Waitangi Park

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Waitangi Park
Waitangi Park, Wellington, New Zealand, March 2007.jpg
Waitangi Park in March 2007. In the foreground is the Sunday market.
LocationWellington, New Zealand
Coordinates41°17′29″S 174°47′05″E / 41.29137°S 174.78482°E / -41.29137; 174.78482
Area6.5 ha (16 acres)
Operated byWellington City Council
The Waitangi Park wetlands. In the background are the Chaffers Dock Apartments (in the Former Post and Telegraph Building)
Waitangi Park showing walk-on world map and Les Arts Sauts performance dome

Waitangi Park, a re-modelled recreation-space in Te Aro, Wellington, New Zealand, dates from 2006. It lies near Te Papa (the National Museum of New Zealand), Former Post and Telegraph Building and Courtenay Place. The facilities include a waka-launching area, a children's playground, a skateboard-zone, and a large grassy space.


Numerous events have taken place at Waitangi Park, these include:

Regular events include:

  • Waitangi Park Market. Fruit and vegetable market. Open hours: Sunday 7am - 12pm.[2]
  • Petanque
  • Skateboarding
  • Waka-launching


Wellingtonians formerly referred to the Waitangi Park area as Chaffers Park. Prior to 1855 the park area consisted of part of a gently sloping beach (Chaffers Beach), often covered in water from the harbour and stream.

Redevelopment into Waitangi Park[edit]

Wraight Athfield Landscape Architecture (WALA) won the competition held to design the park. WALA saw the design through to completion in 2005. The redevelopment of the park won a number of awards from the New Zealand Institute of Landscape Architects, the New Zealand Institute of Architects and the Wellington Civic Trust, among others.[3][4]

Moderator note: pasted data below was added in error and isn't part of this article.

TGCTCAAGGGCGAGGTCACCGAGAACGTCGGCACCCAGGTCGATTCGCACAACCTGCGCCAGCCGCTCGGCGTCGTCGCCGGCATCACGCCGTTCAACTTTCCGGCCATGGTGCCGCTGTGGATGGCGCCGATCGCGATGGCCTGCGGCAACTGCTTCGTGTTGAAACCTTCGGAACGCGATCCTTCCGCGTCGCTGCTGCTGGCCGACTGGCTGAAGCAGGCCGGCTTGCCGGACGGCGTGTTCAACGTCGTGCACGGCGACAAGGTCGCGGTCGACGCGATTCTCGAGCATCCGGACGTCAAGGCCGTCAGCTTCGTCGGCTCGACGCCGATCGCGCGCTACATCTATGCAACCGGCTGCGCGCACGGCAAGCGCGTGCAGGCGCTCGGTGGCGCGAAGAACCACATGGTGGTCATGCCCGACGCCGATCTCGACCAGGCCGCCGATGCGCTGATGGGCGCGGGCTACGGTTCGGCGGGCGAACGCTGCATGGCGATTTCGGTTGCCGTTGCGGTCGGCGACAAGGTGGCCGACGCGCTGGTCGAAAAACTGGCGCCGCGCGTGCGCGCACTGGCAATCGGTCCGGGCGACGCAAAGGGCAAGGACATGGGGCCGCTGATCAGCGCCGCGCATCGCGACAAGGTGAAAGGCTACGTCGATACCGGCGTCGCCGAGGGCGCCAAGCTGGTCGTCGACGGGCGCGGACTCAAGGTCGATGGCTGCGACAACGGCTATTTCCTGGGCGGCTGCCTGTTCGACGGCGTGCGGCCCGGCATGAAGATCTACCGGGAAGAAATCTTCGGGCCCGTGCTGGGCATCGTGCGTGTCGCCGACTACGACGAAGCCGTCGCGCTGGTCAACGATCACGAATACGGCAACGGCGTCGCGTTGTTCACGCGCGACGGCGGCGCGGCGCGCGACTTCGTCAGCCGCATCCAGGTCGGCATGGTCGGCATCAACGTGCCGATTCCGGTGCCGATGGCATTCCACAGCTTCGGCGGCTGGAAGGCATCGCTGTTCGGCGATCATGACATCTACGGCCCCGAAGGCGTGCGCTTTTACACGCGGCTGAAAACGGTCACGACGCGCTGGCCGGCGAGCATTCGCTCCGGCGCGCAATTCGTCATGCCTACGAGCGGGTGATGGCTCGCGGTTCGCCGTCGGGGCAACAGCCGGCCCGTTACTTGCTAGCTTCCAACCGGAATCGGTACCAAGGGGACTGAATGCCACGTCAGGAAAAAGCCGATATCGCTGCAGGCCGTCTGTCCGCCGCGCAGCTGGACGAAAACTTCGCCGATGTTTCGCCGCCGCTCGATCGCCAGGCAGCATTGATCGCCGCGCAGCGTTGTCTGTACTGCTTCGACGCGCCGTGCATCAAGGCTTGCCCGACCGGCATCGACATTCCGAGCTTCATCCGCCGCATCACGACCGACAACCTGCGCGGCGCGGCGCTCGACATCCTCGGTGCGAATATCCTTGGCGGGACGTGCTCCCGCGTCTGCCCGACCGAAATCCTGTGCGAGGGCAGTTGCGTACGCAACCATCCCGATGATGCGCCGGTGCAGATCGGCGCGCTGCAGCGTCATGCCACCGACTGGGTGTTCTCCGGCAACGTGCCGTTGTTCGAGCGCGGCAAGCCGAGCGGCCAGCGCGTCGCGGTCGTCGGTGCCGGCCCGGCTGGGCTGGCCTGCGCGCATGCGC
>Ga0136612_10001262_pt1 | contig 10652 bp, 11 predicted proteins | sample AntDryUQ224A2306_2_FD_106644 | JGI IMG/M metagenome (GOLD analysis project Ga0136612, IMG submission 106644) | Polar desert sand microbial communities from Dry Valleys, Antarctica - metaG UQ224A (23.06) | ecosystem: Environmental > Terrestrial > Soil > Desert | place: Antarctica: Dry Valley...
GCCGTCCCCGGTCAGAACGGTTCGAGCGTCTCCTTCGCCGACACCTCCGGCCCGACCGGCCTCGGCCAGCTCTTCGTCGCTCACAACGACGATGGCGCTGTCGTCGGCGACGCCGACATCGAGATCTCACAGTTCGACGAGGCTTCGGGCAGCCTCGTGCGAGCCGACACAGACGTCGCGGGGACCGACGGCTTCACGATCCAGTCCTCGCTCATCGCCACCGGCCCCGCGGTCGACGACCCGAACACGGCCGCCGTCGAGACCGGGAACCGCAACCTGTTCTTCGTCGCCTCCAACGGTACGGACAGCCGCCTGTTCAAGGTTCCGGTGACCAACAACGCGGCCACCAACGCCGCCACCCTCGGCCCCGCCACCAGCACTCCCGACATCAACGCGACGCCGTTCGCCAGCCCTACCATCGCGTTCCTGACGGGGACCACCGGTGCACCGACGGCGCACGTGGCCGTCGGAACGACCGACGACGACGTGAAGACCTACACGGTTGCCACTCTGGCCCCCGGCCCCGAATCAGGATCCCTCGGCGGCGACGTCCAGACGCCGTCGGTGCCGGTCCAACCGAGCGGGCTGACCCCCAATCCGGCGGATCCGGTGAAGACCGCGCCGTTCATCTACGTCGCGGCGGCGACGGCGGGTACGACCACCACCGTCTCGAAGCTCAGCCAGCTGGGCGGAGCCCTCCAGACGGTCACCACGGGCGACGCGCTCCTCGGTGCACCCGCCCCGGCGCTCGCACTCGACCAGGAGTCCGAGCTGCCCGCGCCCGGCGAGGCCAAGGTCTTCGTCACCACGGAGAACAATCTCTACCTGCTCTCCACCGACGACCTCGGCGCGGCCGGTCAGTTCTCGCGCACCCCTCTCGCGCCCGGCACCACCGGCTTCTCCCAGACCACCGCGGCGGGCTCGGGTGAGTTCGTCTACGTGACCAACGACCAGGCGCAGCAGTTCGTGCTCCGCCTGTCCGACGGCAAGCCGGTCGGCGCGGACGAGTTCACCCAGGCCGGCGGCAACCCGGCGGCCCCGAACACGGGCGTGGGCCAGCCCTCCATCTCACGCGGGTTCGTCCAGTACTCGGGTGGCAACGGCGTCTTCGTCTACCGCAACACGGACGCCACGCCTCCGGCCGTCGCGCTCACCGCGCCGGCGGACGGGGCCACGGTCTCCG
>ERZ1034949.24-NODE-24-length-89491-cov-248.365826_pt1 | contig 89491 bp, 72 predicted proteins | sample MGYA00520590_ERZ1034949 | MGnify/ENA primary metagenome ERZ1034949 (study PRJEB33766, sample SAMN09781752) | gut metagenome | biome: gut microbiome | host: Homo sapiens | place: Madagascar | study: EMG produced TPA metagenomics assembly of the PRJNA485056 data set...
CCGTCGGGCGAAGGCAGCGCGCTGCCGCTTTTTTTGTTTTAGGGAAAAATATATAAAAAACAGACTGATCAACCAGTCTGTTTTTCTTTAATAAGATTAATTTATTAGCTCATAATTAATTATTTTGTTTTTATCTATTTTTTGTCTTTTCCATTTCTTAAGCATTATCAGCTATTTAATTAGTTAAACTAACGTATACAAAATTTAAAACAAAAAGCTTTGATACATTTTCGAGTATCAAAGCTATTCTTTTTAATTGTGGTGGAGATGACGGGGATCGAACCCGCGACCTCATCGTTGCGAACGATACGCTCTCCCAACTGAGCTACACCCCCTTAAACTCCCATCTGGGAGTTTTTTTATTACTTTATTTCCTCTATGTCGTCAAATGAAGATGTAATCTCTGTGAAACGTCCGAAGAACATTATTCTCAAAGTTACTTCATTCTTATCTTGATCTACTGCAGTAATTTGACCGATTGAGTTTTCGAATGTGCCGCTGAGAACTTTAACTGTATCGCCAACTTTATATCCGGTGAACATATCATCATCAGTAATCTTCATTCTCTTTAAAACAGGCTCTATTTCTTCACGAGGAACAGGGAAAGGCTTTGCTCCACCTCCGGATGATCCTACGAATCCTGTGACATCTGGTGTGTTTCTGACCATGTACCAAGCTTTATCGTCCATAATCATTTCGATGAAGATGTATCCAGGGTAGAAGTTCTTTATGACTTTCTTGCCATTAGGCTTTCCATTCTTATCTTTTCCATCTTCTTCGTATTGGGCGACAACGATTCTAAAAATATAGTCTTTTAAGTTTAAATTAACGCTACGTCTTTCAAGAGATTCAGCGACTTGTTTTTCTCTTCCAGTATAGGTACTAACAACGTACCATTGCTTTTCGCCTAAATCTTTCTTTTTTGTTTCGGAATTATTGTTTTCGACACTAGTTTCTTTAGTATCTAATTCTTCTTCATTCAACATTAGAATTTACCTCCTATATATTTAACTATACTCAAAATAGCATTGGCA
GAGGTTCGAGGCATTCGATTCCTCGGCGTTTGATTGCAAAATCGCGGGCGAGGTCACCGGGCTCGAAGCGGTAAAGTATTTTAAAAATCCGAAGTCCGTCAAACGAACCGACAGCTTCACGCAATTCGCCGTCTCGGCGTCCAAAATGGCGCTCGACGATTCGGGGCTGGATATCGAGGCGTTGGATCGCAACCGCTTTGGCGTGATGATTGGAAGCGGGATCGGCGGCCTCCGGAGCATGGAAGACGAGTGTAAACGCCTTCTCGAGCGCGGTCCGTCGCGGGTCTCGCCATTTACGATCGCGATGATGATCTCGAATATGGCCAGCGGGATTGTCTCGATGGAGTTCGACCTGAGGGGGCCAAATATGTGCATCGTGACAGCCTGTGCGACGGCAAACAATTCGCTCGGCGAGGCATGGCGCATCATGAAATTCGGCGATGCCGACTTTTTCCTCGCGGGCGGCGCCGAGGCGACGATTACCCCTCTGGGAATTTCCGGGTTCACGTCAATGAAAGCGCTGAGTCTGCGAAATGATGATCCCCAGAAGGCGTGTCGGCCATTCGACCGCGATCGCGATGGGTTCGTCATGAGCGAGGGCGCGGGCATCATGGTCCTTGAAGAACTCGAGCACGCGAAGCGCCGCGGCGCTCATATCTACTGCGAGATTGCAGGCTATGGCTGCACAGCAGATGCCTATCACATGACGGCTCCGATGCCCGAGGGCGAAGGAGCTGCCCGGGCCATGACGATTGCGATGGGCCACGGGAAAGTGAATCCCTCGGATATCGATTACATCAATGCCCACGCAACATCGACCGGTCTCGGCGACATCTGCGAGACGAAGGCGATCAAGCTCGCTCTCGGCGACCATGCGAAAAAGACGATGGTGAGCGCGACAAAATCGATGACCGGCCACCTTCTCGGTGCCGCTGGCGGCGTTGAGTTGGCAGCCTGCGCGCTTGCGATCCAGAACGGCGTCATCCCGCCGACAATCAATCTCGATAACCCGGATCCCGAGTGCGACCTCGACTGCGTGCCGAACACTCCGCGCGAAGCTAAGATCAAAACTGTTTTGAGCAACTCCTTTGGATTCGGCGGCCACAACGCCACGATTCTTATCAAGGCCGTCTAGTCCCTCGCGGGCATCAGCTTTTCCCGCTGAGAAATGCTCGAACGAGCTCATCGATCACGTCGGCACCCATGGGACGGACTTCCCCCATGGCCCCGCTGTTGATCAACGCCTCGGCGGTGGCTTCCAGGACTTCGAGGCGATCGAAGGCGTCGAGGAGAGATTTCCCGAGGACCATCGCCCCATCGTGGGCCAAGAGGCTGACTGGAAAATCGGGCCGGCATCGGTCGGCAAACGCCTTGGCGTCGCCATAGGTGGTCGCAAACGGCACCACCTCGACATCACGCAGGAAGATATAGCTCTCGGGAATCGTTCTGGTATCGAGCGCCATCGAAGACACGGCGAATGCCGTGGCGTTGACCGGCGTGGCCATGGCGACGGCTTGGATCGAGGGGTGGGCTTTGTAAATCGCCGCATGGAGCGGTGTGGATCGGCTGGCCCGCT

As part of the redevelopment, on the north-east side of the park the former Herd St Post Office was developed into lifestyle-apartments and into a commercial space called Chaffers Dock Apartments.

The redeveloped park was officially opened in March 2006. The redevelopment project cost a total of $22 million.[5]

The New Zealand Construction Industry Council (NZCIC) criticised the construction tendering process for the park, arguing that under-tendering caused problems. According to the NZCIC, the "initial tender accepted for the development at Waitangi Park was $2.1 million less than the estimated cost of the project, and at least $2.6 million below tenders from two other companies."[6]


The surrounding waterway (wetlands) is fed by the outflow from the Waitangi stream; recently lifted from stormwater drains and caused to flow through gravel and grass. The Waitangi stream flows from the Aro valley[citation needed].

Waitangi Park is near the historic Waitangi Lagoon, fed by the Waitangi Stream. The lagoon used to harbour eel, fish, and shellfish, and was used by Māori for food gathering, fresh water, and waka launching. "Early English settlers planned to dig a canal along the path of the stream to allow boats to be anchored in the Basin Lagoon (now the Basin Reserve)", but the plan did not come to fruition.[7]

In 1855, an earthquake raised the land around the stream several metres, forcing the stream underground.[8] Waitangi Park is hence on reclaimed land.[7]

Further reading[edit]

  • Price, Nina (2009). Waitangi Park: Public Land in Competition (Thesis).


  1. ^ Festival Of The Arts 2006
  2. ^ Waitangi Park Market
  3. ^ "Waitangi Park". Wraight + Associates landscape architecture and urban design. Retrieved 15 January 2015.
  4. ^ "Waitangi Park". New Zealand Institute of Landscape Architects. Retrieved 15 January 2015.
  5. ^ "Waitangi Park opens in Wellington". New Zealand Herald. 15 March 2006. Retrieved 15 January 2015.
  6. ^ "Waitangi Park costs: Value better than lowest cost". Scoop.co.nz (Press release). 1 March 2006.
  7. ^ a b Burgess, Dave (3 November 2010). "Group plans to slip a few eels downtown". The Dominion Post. Retrieved 15 January 2015.
  8. ^ "Waitangi Park – an urban wetland recreated". Enviro History NZ. 12 December 2010. Retrieved 15 January 2015.

External links[edit]